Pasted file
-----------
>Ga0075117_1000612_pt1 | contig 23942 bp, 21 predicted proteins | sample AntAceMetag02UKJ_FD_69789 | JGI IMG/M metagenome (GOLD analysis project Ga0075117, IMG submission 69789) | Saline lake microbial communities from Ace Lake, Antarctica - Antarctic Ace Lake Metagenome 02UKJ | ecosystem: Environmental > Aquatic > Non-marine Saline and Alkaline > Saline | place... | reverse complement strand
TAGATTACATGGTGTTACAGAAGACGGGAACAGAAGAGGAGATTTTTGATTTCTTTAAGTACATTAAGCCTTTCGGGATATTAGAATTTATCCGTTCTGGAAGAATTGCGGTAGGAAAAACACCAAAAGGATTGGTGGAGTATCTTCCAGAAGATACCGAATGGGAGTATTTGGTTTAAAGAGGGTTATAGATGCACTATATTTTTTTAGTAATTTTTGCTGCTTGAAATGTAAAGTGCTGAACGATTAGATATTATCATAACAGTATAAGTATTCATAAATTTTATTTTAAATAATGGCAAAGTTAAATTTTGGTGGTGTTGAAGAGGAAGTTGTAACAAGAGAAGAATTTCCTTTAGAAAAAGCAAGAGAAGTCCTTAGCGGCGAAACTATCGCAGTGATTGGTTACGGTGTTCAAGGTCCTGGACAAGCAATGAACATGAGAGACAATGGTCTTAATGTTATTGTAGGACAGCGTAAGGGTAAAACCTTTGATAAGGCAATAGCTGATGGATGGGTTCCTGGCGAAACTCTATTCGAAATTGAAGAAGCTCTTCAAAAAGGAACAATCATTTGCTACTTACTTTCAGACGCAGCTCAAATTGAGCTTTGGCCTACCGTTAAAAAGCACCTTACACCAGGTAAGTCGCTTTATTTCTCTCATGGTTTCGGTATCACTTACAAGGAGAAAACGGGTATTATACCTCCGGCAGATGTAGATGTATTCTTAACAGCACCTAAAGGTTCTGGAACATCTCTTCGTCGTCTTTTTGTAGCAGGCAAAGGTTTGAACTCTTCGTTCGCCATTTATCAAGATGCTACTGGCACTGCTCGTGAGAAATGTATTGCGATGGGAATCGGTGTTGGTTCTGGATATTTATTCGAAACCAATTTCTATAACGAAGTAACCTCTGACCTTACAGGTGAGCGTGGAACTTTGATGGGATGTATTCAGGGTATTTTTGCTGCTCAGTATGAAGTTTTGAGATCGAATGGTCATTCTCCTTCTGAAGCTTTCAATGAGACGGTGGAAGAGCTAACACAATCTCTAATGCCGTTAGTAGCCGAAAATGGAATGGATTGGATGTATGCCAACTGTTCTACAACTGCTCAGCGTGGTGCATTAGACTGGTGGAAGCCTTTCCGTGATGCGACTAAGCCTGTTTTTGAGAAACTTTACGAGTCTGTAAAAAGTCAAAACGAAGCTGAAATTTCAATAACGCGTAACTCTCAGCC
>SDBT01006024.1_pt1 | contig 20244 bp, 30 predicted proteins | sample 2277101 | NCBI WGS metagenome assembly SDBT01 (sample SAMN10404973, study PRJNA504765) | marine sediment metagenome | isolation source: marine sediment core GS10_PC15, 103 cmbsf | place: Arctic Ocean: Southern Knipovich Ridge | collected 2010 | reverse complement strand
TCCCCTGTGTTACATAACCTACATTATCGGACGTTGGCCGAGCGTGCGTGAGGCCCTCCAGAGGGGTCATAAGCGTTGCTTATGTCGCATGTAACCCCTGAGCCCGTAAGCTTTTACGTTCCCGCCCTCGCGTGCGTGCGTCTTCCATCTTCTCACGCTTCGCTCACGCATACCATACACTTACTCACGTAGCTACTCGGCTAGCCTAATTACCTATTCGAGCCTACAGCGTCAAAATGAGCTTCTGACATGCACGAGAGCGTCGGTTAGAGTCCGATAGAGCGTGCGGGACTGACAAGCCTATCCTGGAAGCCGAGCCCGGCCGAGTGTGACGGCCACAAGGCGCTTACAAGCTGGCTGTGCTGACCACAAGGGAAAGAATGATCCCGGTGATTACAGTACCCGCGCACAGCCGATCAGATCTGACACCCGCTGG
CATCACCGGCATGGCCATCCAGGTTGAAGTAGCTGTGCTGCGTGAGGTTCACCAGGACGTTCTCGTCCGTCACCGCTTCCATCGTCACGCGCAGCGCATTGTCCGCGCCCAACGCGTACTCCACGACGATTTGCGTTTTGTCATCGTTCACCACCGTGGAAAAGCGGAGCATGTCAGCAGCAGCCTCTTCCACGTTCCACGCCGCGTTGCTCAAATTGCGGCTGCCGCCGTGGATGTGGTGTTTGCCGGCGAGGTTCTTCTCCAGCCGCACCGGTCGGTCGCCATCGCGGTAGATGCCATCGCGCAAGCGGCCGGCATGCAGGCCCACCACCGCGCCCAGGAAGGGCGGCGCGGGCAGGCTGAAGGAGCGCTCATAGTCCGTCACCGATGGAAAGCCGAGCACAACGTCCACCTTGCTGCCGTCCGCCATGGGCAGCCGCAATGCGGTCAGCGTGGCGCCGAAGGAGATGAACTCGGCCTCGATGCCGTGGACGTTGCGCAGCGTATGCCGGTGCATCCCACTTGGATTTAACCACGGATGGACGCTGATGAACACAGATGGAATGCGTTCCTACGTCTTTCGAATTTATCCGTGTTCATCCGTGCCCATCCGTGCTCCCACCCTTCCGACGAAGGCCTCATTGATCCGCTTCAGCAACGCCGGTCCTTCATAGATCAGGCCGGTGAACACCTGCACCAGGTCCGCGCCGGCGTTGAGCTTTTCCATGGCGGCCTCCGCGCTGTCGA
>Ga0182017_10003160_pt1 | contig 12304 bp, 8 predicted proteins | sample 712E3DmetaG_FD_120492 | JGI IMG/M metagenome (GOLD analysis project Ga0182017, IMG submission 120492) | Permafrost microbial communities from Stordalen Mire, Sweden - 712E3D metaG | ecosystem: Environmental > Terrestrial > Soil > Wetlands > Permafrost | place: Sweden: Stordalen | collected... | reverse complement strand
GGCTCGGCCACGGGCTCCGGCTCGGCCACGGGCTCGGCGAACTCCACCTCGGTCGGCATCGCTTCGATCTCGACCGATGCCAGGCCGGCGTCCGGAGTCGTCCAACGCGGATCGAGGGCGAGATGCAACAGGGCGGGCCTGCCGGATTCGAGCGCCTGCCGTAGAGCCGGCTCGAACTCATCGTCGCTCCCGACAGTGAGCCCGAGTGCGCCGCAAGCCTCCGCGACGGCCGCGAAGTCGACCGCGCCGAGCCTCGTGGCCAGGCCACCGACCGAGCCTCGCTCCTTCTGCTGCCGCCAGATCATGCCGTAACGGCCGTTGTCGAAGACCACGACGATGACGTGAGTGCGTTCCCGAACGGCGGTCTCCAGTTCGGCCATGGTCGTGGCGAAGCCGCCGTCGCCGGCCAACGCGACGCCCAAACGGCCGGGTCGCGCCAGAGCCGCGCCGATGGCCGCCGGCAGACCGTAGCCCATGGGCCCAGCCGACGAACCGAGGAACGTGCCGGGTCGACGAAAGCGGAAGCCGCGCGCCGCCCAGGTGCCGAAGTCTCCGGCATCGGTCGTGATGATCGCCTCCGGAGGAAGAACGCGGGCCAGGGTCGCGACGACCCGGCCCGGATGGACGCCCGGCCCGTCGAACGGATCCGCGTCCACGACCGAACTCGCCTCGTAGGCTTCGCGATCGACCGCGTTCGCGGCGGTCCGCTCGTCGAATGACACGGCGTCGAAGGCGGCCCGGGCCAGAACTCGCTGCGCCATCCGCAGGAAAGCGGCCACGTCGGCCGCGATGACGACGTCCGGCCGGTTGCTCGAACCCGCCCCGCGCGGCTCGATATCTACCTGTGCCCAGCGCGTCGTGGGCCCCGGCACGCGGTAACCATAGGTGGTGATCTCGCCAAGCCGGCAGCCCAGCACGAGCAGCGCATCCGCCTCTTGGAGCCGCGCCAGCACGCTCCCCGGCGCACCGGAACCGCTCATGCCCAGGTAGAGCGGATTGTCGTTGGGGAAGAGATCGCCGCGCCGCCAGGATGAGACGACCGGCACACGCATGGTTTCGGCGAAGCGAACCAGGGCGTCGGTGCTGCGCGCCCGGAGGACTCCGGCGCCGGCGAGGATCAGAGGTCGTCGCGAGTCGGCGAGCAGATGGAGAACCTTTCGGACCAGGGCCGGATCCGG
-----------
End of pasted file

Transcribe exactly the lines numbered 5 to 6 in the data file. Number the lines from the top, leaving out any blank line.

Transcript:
CATCACCGGCATGGCCATCCAGGTTGAAGTAGCTGTGCTGCGTGAGGTTCACCAGGACGTTCTCGTCCGTCACCGCTTCCATCGTCACGCGCAGCGCATTGTCCGCGCCCAACGCGTACTCCACGACGATTTGCGTTTTGTCATCGTTCACCACCGTGGAAAAGCGGAGCATGTCAGCAGCAGCCTCTTCCACGTTCCACGCCGCGTTGCTCAAATTGCGGCTGCCGCCGTGGATGTGGTGTTTGCCGGCGAGGTTCTTCTCCAGCCGCACCGGTCGGTCGCCATCGCGGTAGATGCCATCGCGCAAGCGGCCGGCATGCAGGCCCACCACCGCGCCCAGGAAGGGCGGCGCGGGCAGGCTGAAGGAGCGCTCATAGTCCGTCACCGATGGAAAGCCGAGCACAACGTCCACCTTGCTGCCGTCCGCCATGGGCAGCCGCAATGCGGTCAGCGTGGCGCCGAAGGAGATGAACTCGGCCTCGATGCCGTGGACGTTGCGCAGCGTATGCCGGTGCATCCCACTTGGATTTAACCACGGATGGACGCTGATGAACACAGATGGAATGCGTTCCTACGTCTTTCGAATTTATCCGTGTTCATCCGTGCCCATCCGTGCTCCCACCCTTCCGACGAAGGCCTCATTGATCCGCTTCAGCAACGCCGGTCCTTCATAGATCAGGCCGGTGAACACCTGCACCAGGTCCGCGCCGGCGTTGAGCTTTTCCATGGCGGCCTCCGCGCTGTCGA
>Ga0182017_10003160_pt1 | contig 12304 bp, 8 predicted proteins | sample 712E3DmetaG_FD_120492 | JGI IMG/M metagenome (GOLD analysis project Ga0182017, IMG submission 120492) | Permafrost microbial communities from Stordalen Mire, Sweden - 712E3D metaG | ecosystem: Environmental > Terrestrial > Soil > Wetlands > Permafrost | place: Sweden: Stordalen | collected... | reverse complement strand